One of the truest measures of a band’s worth isn’t how well they write or how well they play; but rather how they handle the expectations their genre forces upon them.
For some, this can be stifling as their creative freedom crashes against the popular mores being espoused by the similarly inclined. Many musicians simply give up. They turn out record after record of generic sounding crap before fading into oblivion, remembered only by their mothers and their poor children who are forced to listen to stories about the time back in the day when daddy was cool and had long hair.
For Greensky Bluegrass, the five-piece Michigan band, lazy or generic are hardly descriptions that fit.
Kicking off their show recently at 9:30 Club in Washington, D.C., it was abundantly clear that these were five guys reveling in the artistic liberty afforded by their recent successes. With freedom comes confidence, evidenced by the fact that the band can get away with playing material that hasn’t appeared on any record and still get an almost 1,200 person crowd to dance and sing along with them.
One of these songs, “Leap Year,” was GSBG at their best. Built on Mike Devol’s typically sumptuous bass line, the way the song alternates between full-throttle bluegrass and more pared back, almost soulful rock is perhaps the greatest proof that this is a band unencumbered by tradition.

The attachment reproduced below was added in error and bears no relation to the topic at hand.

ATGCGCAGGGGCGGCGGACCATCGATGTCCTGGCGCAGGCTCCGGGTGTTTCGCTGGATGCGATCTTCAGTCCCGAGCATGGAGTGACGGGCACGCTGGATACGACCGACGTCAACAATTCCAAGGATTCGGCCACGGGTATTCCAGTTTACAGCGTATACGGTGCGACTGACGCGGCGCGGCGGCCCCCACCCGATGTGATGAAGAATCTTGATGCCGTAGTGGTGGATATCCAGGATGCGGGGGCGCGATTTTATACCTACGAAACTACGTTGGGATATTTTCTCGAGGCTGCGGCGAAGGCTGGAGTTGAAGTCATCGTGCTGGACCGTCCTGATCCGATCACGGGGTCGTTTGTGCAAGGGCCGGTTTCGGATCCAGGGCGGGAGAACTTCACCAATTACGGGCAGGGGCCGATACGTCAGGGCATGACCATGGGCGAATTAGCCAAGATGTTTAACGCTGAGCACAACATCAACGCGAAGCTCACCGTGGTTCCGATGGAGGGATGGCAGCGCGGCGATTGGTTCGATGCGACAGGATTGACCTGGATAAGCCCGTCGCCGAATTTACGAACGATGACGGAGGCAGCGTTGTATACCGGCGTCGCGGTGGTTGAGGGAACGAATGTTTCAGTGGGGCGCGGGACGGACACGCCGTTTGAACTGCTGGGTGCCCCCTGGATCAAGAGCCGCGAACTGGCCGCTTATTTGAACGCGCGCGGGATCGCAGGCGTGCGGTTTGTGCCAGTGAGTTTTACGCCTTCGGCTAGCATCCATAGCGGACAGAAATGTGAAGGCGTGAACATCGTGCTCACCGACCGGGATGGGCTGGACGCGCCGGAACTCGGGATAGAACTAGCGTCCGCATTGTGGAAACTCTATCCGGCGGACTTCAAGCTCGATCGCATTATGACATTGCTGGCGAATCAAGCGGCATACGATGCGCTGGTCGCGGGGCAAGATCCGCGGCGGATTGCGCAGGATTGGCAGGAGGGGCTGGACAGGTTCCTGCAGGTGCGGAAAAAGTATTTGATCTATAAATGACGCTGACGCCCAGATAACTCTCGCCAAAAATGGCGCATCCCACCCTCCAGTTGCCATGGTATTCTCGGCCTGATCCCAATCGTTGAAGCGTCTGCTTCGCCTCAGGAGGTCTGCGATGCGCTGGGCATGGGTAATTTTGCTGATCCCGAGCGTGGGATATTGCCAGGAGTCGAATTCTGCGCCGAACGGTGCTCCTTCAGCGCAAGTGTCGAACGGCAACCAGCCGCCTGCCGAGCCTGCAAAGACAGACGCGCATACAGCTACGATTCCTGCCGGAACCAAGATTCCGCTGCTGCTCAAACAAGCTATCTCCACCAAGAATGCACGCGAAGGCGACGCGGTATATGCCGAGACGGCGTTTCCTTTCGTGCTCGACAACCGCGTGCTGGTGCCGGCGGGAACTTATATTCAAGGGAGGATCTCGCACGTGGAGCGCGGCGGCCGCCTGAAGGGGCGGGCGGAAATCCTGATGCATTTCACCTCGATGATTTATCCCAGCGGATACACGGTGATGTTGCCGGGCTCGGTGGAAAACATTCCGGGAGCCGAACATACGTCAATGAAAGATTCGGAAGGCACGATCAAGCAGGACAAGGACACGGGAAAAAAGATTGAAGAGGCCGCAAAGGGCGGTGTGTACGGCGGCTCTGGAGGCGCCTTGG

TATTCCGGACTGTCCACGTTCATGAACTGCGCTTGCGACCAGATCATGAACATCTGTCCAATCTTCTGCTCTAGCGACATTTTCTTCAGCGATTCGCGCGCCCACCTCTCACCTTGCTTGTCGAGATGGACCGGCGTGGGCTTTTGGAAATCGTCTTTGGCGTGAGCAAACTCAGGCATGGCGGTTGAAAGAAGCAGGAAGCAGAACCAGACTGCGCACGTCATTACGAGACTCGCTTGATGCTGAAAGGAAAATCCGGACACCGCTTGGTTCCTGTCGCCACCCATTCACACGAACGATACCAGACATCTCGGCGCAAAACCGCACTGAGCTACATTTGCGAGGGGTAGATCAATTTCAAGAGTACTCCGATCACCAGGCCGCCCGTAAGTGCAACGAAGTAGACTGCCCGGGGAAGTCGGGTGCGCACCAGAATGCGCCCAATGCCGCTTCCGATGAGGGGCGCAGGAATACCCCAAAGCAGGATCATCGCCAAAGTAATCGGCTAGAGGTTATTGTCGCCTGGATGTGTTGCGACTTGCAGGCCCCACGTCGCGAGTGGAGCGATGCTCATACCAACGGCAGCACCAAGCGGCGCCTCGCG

With a room as packed as it was, Greensky could undoubtedly feel the crowd’s anticipation. Luckily for those present, the band more than delivered. The fast paced hit “Don’t Lie” featured a jam session with finger bleeding picking and strumming that had every body in the room moving.
Being the adept showmen they are, they then pulled back and launched into more comfortable territory with the classic bluegrass hit “Handguns” featuring Anders Beck on the dobro, or “drop steel” as he calls to it. By far one of GSBG’s signature sounds, Beck’s dobro playing has that honky tonk feel one would expect from Hank Williams, while still keeping in touch with bluegrass roots that would be sure to impress Jerry Douglas himself.
While they kept everyone itching for more originals, they could not help but ramp up the atmosphere. GSBG’s rendition of Bruce Springsteen’s “Atlantic City” energized the room, and it’s not hard to understand why. Their ability to pair bluegrass with a rock and roll anthem had the crowd singing such an infamous tune at the top of their lungs in what was a definite highlight.
Perhaps more than most styles of music, bluegrass has an ability to transport a listener beyond their own small space in time to a place a little more genuine. Listening to GSBG in the middle of Washington, D.C., a town drowning in platitudes and bullshit, it was hard not to think that this was about the most honest thing we’d heard in months.
William Baldwin contributed to this review.